Now if that’s not punk rock, then I don’t know what is.
In retrospect, the reason why I didn’t open up about my family to anyone was probably because I didn’t see what there really was to open up about. Really, the idea of “opening up” is rather fishy in and of itself. Am I required to confess my family situation like a Salem witch tied to a stake? The children of heterosexual families don’t go through life feeling obligated to tell everyone “my family is straight” like they have a gun to their head, do they?
Whether or not I do confess to my “crime” of having two mothers, there will still be individuals who want to (hopefully metaphorically) burn me alive. That’s the way society is currently, even with legislation being written that allows gay couples to get married and obtain the same federal benefits that straight families are entitled to.
Often, the children of these gay couples get forgotten about because the focus is on the parent’s orientation. Unless, of course, it is to make the argument that children raised by gay parents will undoubtedly grow up to be pedophiles and murderers. Yes, people actually think this along with other ridiculous untruths.
A potential reason for my invisibility might be due in part to the idea that straight people don’t consider a child raised in a gay household to be the child of both parents, for scientific reasons. In short: two women or two men can’t have babies together, therefore they can’t have kids.
Yet, lots of gay couples have children through artificial insemination, adoption and from previous heterosexual relationships. Talk about utterly destroying the popular saying “blood is thicker than water”(which actually is used wrong entirely and means the opposite – how about that!). Personally, I was planned and conceived the old-fashioned way, though my blood ties with my non-biological mom are much thicker than those with my father. And even though my mother isn’t currently with “other mom” anymore, those ties remain tighter than ever.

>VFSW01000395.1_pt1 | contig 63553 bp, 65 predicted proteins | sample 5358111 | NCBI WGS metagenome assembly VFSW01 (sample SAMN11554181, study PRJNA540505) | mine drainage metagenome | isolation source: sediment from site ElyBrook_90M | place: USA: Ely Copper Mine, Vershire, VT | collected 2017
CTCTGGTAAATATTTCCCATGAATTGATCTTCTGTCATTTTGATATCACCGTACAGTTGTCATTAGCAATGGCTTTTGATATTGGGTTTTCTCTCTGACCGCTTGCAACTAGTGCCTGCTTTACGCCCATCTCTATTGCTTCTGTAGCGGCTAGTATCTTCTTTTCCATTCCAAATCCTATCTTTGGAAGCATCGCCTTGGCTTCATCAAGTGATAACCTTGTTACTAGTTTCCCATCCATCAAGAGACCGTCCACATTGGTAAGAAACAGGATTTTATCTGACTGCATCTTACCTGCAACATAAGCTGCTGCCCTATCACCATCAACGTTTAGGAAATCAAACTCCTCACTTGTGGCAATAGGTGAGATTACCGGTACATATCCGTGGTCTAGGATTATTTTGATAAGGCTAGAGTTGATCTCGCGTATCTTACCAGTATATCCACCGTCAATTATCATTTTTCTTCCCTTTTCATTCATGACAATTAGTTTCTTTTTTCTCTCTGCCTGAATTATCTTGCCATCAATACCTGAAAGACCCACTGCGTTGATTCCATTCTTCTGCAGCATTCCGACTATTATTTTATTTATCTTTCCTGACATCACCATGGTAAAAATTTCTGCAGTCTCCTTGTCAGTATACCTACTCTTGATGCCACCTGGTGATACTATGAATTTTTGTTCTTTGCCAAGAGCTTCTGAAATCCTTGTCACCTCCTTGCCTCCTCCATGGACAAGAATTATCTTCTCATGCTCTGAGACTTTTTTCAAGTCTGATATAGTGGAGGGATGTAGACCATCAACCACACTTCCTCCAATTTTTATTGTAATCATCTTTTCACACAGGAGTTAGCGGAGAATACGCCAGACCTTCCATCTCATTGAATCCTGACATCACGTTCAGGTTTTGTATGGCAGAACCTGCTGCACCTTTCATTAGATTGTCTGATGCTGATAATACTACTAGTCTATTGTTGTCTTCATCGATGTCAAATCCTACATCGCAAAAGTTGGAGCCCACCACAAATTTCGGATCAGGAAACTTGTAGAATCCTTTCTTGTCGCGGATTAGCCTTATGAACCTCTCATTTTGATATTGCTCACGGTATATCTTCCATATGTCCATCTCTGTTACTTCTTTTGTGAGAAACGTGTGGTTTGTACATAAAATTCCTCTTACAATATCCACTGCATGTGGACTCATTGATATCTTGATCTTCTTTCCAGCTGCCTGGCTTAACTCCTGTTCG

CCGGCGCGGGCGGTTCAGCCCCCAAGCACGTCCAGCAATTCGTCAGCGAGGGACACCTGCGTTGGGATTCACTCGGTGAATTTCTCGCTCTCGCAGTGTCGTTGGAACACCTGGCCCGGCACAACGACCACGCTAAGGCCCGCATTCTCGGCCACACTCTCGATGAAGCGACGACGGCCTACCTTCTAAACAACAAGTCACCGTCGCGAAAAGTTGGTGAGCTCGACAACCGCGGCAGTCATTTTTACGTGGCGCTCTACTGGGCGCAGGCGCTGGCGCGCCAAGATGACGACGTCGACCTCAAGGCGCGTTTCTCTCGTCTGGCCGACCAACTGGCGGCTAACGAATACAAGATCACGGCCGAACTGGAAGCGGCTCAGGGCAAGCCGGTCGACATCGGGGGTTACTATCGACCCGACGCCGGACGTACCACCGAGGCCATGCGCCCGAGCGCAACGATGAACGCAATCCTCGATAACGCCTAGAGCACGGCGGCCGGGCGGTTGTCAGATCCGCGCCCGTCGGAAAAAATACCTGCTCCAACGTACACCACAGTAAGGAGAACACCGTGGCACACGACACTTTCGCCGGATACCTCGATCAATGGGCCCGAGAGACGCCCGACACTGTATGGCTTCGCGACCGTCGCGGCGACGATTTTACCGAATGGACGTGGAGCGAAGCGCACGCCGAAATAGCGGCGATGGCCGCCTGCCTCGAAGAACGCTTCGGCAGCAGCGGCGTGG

Being raised by lesbian moms isn’t much different from being raised in a straight family. However, something unique that it does allow for is the perspective that “people are people” (love that Depeche Mode song). That isn’t to say that the children of straight parents aren’t capable of recognizing that everyone deserves basic human rights and treatment. But when your experiences are ignored and practically invisible to the government and you have to fight to be recognized as a family, the concept of egalitarianism is innate.
Today, I dare anyone to tell me that I was raised wrong, because I’ll show them all that I’ve accomplished and all the adversity that I’ve overcome. I’ll tell them the stories that I’ve told you and about how much my mothers have done for me not only as their daughter, but as a human being.
Maybe then you can pass on The Tale of Girl-With-Two-Moms.